“With great power comes great irresponsibility”
Directed by Tim Miller
Starring Ryan Reynolds, Morena Baccarin, Ed Skrien, TJ Miller, Gina Carano, Brianna Hildebrand, Stefan Kapičić, and Leslie Uggams
Deadpool (Reynolds) is killing a lot of people, then we flash back to him on the way to kill those people, and at the end of the fight do a proper flashback to see how mercenary Wade Wilson met the love of his life, Vanessa (Baccarin), then learned he had advanced cancer. Offered treatment that would also make him into a superhero, he falls into the hands of sadistic Ajax (Skrien) and his super-strong henchwoman Angel (Carano), and while he gains the ability to heal any harm, is rendered hideous by the process.
Back in the now, Deadpool lives with a crotchety blind lady named Al (Uggams) and hangs out in a merc bar tended by best friend Weasel (Miller) while he tracks down Ajax hoping to get fixed, while X-Men Colossus (Kapičić) and Negasonic Teenage Warhead (Hildebrand) seek to contain the Merc with the Mouth’s rampage of revenge. Things get personaler when Ajax kidnaps Vanessa to draw Wilson out, setting the scene for a battle royale.
What’s wrong with it?
Deadpool’s signatures are breaking the fourth wall, extreme violence and striking poor taste. These are all present and correct in almost gratuitous degree, and this means that there are occasions when the film tips over the line. Where that happens and how often is going to vary from person to person, and it’s clearly intentional, but it’s there.
The film is incredibly crude; it’s like everyone in it is played by a version of Ryan Reynolds from another universe, except for Deadpool, who is played by the ur-Reynolds of the Prime Universe; the platonic ideal of Ryan Reynolds, if such a thing could be said to be ideal.
Soo much splatter.
What’s right with it?
It’s very funny. If you like over the top, none-too-delicate humour and aren’t offended by splatter.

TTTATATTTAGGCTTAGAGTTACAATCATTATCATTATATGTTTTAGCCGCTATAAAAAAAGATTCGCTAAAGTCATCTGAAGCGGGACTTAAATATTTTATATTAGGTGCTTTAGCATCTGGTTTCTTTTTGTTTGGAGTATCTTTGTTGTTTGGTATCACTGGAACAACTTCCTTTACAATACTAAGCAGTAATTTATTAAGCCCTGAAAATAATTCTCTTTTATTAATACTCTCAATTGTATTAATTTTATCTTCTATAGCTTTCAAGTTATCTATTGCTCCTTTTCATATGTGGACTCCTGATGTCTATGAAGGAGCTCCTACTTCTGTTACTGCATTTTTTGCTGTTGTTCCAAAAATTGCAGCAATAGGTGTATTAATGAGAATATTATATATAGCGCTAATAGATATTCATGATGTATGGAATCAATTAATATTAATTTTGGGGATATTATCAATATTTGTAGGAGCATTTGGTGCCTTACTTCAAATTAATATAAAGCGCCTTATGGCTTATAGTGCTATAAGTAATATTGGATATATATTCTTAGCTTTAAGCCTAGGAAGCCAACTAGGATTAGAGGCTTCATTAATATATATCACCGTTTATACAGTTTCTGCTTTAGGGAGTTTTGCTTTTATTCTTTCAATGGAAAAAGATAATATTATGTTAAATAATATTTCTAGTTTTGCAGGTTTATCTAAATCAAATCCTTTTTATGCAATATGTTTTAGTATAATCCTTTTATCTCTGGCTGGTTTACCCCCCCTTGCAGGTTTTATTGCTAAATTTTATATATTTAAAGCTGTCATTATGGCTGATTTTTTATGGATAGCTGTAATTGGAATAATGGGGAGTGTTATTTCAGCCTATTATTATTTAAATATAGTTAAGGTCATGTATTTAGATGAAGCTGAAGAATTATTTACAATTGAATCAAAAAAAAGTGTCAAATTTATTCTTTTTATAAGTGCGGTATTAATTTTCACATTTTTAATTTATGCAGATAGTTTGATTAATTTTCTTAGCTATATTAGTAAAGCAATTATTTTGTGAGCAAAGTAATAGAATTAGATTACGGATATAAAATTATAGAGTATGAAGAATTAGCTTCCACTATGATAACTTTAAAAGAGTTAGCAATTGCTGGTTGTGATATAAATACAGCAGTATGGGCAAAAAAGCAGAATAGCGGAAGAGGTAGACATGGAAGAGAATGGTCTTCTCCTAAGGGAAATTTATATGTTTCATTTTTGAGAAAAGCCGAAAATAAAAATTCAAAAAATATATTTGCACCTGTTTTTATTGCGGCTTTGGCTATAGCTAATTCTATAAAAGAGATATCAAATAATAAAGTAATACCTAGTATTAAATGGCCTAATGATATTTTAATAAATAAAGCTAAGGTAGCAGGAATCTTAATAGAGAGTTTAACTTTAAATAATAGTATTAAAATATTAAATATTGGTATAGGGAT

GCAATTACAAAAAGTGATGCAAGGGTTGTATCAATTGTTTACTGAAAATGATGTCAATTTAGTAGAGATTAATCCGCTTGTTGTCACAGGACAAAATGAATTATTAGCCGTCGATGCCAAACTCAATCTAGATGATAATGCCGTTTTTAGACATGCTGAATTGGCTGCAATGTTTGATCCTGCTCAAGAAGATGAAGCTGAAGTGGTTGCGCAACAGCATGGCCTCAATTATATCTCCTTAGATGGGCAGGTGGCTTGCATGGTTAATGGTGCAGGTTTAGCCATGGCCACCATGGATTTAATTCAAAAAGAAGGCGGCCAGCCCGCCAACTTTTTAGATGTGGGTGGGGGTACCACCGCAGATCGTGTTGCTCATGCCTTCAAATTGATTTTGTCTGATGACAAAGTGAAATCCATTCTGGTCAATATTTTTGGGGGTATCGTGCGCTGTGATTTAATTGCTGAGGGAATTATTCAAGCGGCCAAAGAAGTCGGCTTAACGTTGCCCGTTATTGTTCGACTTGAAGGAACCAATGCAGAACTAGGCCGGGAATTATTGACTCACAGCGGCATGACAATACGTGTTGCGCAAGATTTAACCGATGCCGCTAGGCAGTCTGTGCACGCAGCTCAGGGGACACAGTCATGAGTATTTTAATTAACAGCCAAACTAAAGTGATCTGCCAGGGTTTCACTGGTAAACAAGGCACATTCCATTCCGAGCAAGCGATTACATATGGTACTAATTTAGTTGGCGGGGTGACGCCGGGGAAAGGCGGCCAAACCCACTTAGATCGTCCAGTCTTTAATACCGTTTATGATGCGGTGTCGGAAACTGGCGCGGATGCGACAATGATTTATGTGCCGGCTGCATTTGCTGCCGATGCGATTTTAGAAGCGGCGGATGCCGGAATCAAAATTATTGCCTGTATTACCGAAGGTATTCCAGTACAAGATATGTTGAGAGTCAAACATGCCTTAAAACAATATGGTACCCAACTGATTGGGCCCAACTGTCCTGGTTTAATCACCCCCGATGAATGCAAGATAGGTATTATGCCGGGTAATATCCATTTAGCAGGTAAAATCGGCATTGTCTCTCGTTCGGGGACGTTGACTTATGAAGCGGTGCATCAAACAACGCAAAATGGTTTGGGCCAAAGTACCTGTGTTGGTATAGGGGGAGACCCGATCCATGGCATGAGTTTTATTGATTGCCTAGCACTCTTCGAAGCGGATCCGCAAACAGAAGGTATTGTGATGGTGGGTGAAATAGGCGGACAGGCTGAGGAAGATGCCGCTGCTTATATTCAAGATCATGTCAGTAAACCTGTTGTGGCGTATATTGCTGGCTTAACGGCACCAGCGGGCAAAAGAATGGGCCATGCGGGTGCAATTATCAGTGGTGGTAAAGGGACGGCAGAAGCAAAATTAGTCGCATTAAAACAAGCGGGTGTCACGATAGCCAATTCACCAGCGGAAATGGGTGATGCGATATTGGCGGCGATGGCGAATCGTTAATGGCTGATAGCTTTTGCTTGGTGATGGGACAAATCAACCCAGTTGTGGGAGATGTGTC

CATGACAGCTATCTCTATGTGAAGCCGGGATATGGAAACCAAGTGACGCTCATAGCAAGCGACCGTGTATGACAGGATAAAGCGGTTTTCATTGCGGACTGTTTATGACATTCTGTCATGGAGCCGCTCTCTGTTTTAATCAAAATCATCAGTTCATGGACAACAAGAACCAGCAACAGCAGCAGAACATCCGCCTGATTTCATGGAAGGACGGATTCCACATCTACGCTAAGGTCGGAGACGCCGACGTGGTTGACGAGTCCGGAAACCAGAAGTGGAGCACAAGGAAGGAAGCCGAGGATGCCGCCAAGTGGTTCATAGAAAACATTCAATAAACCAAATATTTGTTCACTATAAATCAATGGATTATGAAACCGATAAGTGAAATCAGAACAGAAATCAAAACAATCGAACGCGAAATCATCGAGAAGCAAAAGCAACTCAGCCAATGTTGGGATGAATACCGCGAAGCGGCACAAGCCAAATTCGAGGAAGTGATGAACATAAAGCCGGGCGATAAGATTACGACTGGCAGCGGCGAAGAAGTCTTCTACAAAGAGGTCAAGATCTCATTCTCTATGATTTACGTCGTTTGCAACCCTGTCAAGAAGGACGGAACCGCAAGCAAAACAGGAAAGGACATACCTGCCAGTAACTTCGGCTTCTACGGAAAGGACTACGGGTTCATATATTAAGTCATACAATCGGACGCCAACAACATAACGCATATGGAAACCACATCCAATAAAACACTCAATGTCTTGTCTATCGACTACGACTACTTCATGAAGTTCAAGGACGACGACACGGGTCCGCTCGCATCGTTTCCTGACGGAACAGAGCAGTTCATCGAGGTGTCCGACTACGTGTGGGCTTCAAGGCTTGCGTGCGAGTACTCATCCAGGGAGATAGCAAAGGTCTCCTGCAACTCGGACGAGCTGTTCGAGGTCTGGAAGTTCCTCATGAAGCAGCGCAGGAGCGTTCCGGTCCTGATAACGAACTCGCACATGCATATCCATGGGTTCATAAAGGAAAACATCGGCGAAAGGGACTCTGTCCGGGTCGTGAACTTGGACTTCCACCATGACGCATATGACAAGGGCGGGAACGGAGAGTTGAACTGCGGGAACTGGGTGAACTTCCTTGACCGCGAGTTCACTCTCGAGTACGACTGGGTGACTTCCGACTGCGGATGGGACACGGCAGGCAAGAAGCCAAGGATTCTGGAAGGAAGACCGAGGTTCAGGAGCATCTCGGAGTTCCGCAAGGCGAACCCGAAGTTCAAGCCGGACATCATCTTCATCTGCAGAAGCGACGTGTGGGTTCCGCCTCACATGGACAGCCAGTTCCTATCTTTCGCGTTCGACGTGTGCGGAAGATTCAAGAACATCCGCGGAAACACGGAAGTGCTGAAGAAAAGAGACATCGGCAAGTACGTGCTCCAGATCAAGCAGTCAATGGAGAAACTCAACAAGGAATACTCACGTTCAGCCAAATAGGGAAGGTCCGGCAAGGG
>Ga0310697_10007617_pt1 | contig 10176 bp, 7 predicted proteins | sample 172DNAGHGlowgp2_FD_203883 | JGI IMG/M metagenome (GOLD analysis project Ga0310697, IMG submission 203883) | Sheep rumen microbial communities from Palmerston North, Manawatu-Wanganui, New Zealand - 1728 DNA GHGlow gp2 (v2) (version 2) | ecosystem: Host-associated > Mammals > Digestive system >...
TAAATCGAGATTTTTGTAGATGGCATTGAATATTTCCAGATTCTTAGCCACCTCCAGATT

The fourth-wall breaking is really well done. Not too intrusive.
This… Okay, so this is apparently what Ryan Reynolds is for. I always wondered.
Negasonic Teenage Warhead. Just… damn. That really is one hell of a name.
How bad is it really?
Okay, so… are you bothered by profanity? Or splatter? Or crude humour? If you are, you are not going to like this. If you’re okay with that, maybe this will float your boat. Honestly, it’s a crap shoot. Aside from a few bits where it felt like it went too far, I certainly enjoyed it, but your mileage may vary, and I mean vary a lot. I really mean it about the humour. It’s not Cards Against Humanity, but there’s a lot of potential to offend.
Best bit (if such there is)?
The opening credits play out as the camera pans through a freeze frame of Deadpool midway through murdering a car full of goons, announcing that the film stars ‘God’s own idiot’, ‘a hot chick’ and ‘a CGI character’, among others. It really sets the tone.
My favourite fourth wall break comes when Colossus threatens to take Wilson to speak to the Professor, and Wilson asks: “MacAvoy or Stewart?”
What’s up with…?
- Stan Lee as a strip club DJ? I mean… I know they gotta get him in there somewhere, but damn.
- Ajax? Okay, so he has enhanced reflexes, which is how he can go toe to toe with Deadpool, and he feels no pain, but… just mechanically his body should surely have given up the ghost at some point.
Production values – The splatter is… beautiful, almost balletic. It occasionally shows its digits; ironically more when Deadpool goes CG than for the all mo-capped Colossus. 7
Dialogue and performances – The humour is a decidedly mixed bag, sometimes going too far (I don’t care how you play it, even imaginary child abuse isn’t funny) and the rest is workmanlike rather than anything mush to write home about, but the performances are perfectly gauged to the material. 8
Plot and execution – It’s a simple enough revenge plot, and the fourth wall busting flashback conceit is an entertaining twist. 5
Randomness – This is a tough call. There’s a lot that could be considered random, but it’s all… purposeful. 3
Waste of potential – Well, its raison d’etre is to be better than the last attempt at Deadpool (in Origins: Wolverine), and it manages that nicely. 2